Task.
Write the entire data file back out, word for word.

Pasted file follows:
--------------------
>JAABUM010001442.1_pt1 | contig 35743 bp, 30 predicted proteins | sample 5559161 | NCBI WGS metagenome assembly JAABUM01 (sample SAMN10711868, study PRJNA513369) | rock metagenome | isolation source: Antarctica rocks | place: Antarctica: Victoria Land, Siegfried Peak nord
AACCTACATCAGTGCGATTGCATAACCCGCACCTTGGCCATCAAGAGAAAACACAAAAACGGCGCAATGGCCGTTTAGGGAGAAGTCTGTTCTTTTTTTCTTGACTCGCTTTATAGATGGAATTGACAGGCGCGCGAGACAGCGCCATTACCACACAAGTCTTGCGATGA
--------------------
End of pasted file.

>JAABUM010001442.1_pt1 | contig 35743 bp, 30 predicted proteins | sample 5559161 | NCBI WGS metagenome assembly JAABUM01 (sample SAMN10711868, study PRJNA513369) | rock metagenome | isolation source: Antarctica rocks | place: Antarctica: Victoria Land, Siegfried Peak nord
AACCTACATCAGTGCGATTGCATAACCCGCACCTTGGCCATCAAGAGAAAACACAAAAACGGCGCAATGGCCGTTTAGGGAGAAGTCTGTTCTTTTTTTCTTGACTCGCTTTATAGATGGAATTGACAGGCGCGCGAGACAGCGCCATTACCACACAAGTCTTGCGATGA